Springer Online Journal Archives 1860-2000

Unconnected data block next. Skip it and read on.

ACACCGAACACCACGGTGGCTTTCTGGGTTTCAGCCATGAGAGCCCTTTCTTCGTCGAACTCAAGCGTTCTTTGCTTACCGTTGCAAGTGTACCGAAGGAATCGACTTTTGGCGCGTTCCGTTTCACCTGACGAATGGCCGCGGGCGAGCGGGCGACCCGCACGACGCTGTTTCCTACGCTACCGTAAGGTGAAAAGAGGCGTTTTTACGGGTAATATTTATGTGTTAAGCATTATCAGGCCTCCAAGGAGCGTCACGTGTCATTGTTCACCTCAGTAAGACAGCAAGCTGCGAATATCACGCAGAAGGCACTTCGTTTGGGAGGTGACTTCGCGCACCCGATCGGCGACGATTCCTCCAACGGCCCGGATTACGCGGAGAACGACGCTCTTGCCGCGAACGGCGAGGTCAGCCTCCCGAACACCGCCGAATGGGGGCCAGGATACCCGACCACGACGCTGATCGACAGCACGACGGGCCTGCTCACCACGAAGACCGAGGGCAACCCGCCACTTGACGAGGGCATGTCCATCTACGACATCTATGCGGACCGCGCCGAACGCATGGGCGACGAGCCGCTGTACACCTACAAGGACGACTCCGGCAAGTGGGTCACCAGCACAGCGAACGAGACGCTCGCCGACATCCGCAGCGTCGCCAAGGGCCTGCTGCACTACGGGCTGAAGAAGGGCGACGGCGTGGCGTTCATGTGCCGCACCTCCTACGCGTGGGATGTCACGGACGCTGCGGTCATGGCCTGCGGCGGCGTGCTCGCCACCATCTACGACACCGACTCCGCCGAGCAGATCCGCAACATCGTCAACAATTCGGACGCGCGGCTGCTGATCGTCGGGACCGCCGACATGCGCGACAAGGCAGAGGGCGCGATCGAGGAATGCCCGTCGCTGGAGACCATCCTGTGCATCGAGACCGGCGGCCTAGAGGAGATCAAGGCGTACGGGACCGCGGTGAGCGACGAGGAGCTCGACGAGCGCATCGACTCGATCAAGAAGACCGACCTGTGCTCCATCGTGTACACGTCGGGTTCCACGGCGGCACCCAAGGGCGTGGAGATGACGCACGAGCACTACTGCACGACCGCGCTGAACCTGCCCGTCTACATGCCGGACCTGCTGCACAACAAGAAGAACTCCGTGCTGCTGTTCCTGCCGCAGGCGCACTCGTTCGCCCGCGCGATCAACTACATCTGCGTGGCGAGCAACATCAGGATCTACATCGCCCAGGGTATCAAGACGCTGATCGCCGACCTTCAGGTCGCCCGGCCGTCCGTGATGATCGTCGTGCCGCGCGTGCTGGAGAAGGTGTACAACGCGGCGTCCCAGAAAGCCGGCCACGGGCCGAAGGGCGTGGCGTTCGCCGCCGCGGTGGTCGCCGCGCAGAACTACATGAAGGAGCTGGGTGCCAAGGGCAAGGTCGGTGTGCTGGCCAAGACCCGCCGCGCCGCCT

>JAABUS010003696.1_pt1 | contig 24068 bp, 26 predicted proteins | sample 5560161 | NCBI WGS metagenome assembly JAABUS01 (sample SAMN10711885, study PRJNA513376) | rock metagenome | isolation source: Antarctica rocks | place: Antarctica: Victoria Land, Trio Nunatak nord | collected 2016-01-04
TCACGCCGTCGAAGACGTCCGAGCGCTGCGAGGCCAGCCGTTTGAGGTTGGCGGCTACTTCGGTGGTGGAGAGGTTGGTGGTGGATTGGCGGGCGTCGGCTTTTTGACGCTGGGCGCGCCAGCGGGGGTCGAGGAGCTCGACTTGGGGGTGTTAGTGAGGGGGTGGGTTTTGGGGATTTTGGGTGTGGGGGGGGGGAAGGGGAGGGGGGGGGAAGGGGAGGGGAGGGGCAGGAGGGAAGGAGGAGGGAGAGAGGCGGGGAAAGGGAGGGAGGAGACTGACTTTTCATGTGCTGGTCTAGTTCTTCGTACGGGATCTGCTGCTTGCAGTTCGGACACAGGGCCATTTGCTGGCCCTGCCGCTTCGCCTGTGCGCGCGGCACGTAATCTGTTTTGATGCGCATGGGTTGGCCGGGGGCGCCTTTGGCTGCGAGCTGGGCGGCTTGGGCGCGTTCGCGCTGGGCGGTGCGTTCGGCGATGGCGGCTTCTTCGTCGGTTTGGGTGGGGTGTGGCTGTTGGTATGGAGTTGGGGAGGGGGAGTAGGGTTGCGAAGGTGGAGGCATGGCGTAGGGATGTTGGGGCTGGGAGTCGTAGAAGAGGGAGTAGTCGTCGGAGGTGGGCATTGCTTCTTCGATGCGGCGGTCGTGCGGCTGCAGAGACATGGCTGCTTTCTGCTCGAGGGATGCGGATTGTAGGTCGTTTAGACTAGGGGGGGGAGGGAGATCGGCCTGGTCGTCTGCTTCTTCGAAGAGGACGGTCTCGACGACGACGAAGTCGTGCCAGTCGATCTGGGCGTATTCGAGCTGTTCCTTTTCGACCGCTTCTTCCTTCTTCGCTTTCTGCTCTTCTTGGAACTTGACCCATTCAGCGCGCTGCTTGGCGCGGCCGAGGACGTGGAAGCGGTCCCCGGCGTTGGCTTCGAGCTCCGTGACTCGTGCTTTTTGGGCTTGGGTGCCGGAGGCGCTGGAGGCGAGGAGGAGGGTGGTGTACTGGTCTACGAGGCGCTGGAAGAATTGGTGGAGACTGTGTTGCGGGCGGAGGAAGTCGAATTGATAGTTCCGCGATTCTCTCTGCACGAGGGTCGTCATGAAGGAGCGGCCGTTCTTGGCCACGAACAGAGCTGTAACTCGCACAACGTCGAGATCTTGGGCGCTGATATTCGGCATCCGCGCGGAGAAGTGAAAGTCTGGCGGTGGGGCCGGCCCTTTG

Summary A multidisciplinary cross-sectional study was performed to examine the chronic neurotoxicity of organic solvents. Participating in the study were 105 persons employed as spray painters and having long-term solvent exposure (10–44 years) and a control group consisting of 58 construction workers, electricians, and plumbers without occupational contact to solvents. Samples were matched for age, preexposure intelligence level, occupation, and socioeconomic status. After controlling for potentially non occupational confounding factors (neuropsychiatric diseases, metabolic disorders, high blood pressure, alcohol intake) 83 spray painters and 42 controls were entered finally into the study. The evaluation included work history, self-rating questionnaire, neurologic investigation, psychiatric analysis using the Present State Examination (PSE), psychological testing, and computerized axial tomography (CAT) of the brain. Physical and neurologic examinations demonstrated no case of overt disorders of the central or peripheral nervous system. An important result of the psychiatric analysis was that the syndromes “special features of depression” and “loss of interest and concentration” occurred significantly more frequently among spray painters than among controls. Further analyses demonstrated an association with chronic exposure over 30 years and repeated acute neurotoxic effects during solvent exposures. Neither psychological nor performance tests demonstrated any statistically significant differences in the performance sets after adjustment according to premorbid intelligence level; this finding supports the presumption of only a low grade of mental dysfunction. Correlation analyses indicated a relationship between subjective health complaints and long-term solvent exposure; however, the effect of age cannot be completely ruled out. Visual evaluation of CAT scans of the brain demonstrated significantly higher values for spray painters on the Cella media index, a measure of the inner liquor system of the brain. None of the other CAT parameters of inner or external brain atrophy showed significant differences. The rate of diffuse cerebral atrophy was not increased in spray painters. No statistical relationship between the solvent exposure index and CAT parameters was found by correlation analysis. In summary, the results do not support the hypothesis of an increased risk of solvent-induced encephalopathy among spray painters. It is not possible to establish a typical picture of central nervous system dysfunction due to chronic solvent exposure. Differences in the frequency of PSE symptoms “special features of depression” and “loss of interest and concentration” could be considered solvent related only if long-term (on average 30-year) exposure in combination with repeated acute neurotic effects had occurred. Cerebral atrophy beyond that of normal aging was not found in long-term exposed spray painters.
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